Mapping El Niño's Looming Effect on Global Croplands

A monster El Niño could be on its way, and it will likely have a complicated effect on the world's breadbaskets.
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A monster El Niño could be on its way, and it will likely have a complicated effect on the world's breadbaskets.
The 1997 storm. (Photo: Public Domain)

The 1997 storm. (Photo: Public Domain)

Something fierce is rising out of the Pacific Ocean, and its appetite for the world's major carb crops could be even more ravenous than that of a monstrous mythical sea creature. But this is a monster with some benevolence. The expected arrival of El Niño in the coming months could be a boon for protein-heavy vegetarian diets, with boosted worldwide soy yields.

A dinosaurian belch of warm water thousands of miles wide has appeared at the surface of the Pacific Ocean near the equator. The warming ocean conditions have spurred NOAA to project a two-thirds chance that an El Niño will form by summer's end. It's tipped to be of the monster variety—the extreme type that could become more common with global warming. Because the planet has warmed since the last extreme El Niño, some 17 years ago, there are fears that these warm waters could herald record-shattering extreme weather and temperatures.

For a sense of the type of havoc that extreme El Niños can wreak, think back to the late 1990s, or to the early 1980s, when widespread flooding and droughts plagued every inhabited continent.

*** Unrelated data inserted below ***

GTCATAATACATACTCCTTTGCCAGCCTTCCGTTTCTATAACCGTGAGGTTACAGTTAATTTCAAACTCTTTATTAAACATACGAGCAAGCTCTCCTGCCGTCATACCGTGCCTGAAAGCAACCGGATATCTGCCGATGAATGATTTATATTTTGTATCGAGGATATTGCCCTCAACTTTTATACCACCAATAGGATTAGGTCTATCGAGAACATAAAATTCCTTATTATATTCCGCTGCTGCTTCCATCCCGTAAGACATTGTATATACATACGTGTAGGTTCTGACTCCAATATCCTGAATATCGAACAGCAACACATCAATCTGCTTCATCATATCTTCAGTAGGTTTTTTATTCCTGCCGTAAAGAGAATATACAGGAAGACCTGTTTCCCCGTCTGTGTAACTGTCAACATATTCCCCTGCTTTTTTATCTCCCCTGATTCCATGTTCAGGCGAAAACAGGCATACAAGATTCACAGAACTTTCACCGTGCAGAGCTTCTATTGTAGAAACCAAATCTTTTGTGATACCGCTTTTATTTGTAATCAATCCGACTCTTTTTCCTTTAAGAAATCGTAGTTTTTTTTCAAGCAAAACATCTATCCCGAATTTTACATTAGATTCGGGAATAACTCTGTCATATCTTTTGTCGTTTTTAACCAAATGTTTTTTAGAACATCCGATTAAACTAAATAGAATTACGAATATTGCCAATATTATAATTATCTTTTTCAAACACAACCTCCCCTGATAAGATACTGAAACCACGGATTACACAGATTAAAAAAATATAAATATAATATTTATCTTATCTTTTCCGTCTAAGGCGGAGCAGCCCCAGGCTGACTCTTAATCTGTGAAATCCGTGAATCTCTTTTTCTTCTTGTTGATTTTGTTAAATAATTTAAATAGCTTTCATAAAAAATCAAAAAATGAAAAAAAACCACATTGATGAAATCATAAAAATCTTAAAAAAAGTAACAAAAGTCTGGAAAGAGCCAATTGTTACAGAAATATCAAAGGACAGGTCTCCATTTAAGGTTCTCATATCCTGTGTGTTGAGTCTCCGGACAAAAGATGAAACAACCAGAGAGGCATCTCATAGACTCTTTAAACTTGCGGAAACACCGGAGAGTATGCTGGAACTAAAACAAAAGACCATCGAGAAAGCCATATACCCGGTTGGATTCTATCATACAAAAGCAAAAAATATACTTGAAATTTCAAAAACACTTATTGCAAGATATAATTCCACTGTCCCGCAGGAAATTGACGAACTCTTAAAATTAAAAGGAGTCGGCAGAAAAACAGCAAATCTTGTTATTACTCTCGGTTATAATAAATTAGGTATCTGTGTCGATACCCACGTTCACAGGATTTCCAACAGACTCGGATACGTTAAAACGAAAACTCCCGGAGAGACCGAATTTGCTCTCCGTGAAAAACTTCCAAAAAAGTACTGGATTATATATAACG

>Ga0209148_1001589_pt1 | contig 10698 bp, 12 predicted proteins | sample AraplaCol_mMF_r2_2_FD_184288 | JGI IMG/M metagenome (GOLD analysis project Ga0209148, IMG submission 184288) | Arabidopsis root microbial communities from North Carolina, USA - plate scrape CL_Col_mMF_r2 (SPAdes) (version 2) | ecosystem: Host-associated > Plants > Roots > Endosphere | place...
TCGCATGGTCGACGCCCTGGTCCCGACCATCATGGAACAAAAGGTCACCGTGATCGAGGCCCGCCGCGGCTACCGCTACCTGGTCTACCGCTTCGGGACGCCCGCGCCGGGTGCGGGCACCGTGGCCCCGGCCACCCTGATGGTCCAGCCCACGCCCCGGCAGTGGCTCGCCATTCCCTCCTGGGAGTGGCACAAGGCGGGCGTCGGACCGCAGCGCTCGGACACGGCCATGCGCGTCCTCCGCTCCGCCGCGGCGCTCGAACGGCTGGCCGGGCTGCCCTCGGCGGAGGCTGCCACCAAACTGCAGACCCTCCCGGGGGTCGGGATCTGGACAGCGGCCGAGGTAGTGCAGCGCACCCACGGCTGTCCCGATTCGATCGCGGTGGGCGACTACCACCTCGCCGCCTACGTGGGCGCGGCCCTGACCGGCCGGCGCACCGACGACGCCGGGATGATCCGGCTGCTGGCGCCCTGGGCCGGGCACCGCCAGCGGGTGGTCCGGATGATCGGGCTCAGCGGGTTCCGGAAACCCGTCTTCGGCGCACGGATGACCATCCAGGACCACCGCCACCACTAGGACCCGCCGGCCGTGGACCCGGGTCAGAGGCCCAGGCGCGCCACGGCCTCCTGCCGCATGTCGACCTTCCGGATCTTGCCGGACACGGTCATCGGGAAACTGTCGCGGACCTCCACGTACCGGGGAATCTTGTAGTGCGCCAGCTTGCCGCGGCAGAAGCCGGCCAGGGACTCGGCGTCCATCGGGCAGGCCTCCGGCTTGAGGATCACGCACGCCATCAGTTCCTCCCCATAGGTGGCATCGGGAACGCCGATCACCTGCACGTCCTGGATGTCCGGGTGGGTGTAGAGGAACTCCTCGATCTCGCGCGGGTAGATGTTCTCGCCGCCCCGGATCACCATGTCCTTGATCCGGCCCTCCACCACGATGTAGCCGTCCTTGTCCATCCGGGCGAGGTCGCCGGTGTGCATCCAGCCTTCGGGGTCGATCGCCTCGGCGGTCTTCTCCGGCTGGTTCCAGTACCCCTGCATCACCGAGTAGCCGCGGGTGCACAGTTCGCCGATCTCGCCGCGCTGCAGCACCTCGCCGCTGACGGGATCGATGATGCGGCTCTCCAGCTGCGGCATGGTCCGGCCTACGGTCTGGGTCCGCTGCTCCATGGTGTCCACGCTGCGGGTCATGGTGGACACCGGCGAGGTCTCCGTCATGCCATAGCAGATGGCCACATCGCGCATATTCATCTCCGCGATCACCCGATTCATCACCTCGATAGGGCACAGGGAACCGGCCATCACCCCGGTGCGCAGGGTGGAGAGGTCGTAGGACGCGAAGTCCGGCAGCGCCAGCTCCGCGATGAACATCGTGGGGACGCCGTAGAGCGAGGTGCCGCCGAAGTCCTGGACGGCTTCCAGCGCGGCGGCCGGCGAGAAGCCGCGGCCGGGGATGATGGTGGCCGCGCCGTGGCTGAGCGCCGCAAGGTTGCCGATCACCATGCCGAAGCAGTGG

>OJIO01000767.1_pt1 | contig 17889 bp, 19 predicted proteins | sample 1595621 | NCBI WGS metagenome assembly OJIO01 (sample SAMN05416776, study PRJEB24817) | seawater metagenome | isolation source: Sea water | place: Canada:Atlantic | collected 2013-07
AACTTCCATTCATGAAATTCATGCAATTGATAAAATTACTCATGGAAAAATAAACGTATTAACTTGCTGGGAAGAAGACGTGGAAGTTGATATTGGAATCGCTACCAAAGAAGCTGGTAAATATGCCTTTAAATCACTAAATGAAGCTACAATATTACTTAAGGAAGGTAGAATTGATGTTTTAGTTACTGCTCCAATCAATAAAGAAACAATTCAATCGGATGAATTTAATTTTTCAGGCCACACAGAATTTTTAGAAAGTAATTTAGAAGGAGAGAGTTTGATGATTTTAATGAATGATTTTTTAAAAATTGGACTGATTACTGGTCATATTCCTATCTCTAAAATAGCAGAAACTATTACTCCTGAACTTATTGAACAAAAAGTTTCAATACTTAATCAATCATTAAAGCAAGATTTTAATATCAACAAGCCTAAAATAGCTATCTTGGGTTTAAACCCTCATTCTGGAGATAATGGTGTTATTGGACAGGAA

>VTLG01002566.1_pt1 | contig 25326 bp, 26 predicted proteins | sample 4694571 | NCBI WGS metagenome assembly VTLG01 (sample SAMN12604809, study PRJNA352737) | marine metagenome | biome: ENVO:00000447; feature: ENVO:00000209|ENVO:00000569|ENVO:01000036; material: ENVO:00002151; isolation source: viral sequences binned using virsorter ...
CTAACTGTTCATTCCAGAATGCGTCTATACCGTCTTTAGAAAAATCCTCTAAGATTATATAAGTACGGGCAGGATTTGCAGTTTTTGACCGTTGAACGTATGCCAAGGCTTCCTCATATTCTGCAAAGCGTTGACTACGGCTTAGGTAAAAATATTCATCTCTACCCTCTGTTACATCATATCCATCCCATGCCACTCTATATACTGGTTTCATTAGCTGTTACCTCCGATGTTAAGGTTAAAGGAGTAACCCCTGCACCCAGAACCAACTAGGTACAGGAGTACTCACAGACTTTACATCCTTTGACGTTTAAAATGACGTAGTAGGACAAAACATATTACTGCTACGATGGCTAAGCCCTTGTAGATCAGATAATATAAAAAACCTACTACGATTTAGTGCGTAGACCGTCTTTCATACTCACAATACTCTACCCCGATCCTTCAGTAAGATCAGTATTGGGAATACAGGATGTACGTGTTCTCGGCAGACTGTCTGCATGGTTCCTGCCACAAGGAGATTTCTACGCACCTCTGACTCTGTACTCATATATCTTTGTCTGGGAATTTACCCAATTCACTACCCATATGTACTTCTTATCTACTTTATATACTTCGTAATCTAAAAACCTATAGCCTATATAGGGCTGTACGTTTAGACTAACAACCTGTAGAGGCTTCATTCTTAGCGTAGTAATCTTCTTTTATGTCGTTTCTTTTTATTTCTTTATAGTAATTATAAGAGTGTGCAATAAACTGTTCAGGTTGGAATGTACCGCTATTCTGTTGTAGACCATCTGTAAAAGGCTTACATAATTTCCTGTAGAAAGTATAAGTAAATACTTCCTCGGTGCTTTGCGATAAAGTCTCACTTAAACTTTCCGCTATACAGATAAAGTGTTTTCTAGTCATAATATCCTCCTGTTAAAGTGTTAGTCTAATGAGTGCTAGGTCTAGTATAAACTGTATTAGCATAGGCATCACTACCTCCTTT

For a sense of the type of havoc that extreme El Niños can wreak, think back to the late 1990s, or to the early 1980s, when widespread flooding and droughts plagued every inhabited continent, bleaching corals, ravaging wildlife, and killing tens of thousands of people. And as you mull over those disturbing memories of yore, chew on a sandwich—and savor it, for the weather that's forecast to strike us could make that bread harder to get.

Scientists analyzed United Nations Food and Agriculture Organization maps showing where major crops are grown—wheat, soy, rice, and corn, which provide 60 percent of the world's cropland-derived calories. They compared those maps with 20 years worth of weather observations. Then they factored regional growing seasons into their analysis to forecast how El Niño, La Niña, and the current nothing phase that lies between them (sometimes called La Nada) could affect growing conditions during the three months that precede each crop's harvest.

Overall, the researchers discovered that yields could rise from about a third of harvested areas worldwide during the coming El Niño, most notably on soybean fields, mostly because of heavier rainfall and cooler temperatures. They found that between a fifth and a quarter of harvested areas worldwide could see yields fall, largely due to hot and dry conditions expected in those places. Corn, wheat, and rice yields are all expected to fall overall. Farmers that will be hit the hardest include wheat and corn growers in parts of the United States.

In the following chart from the new paper, published Thursday in Nature Communications, yields of the major crops during El Niño compared with La Nada (gray) are shown in red. La Niña findings are shown in blue.

crops

(Chart: Nature Communications)

Here's a map showing the modeled impacts of El Niño on croplands around the world, compared with La Nada years:

Busted Image

(Map: Nature Communications)

And here's the map of projected La Niña impacts:

La-Nina-crops-research

(Map: Nature Communications)

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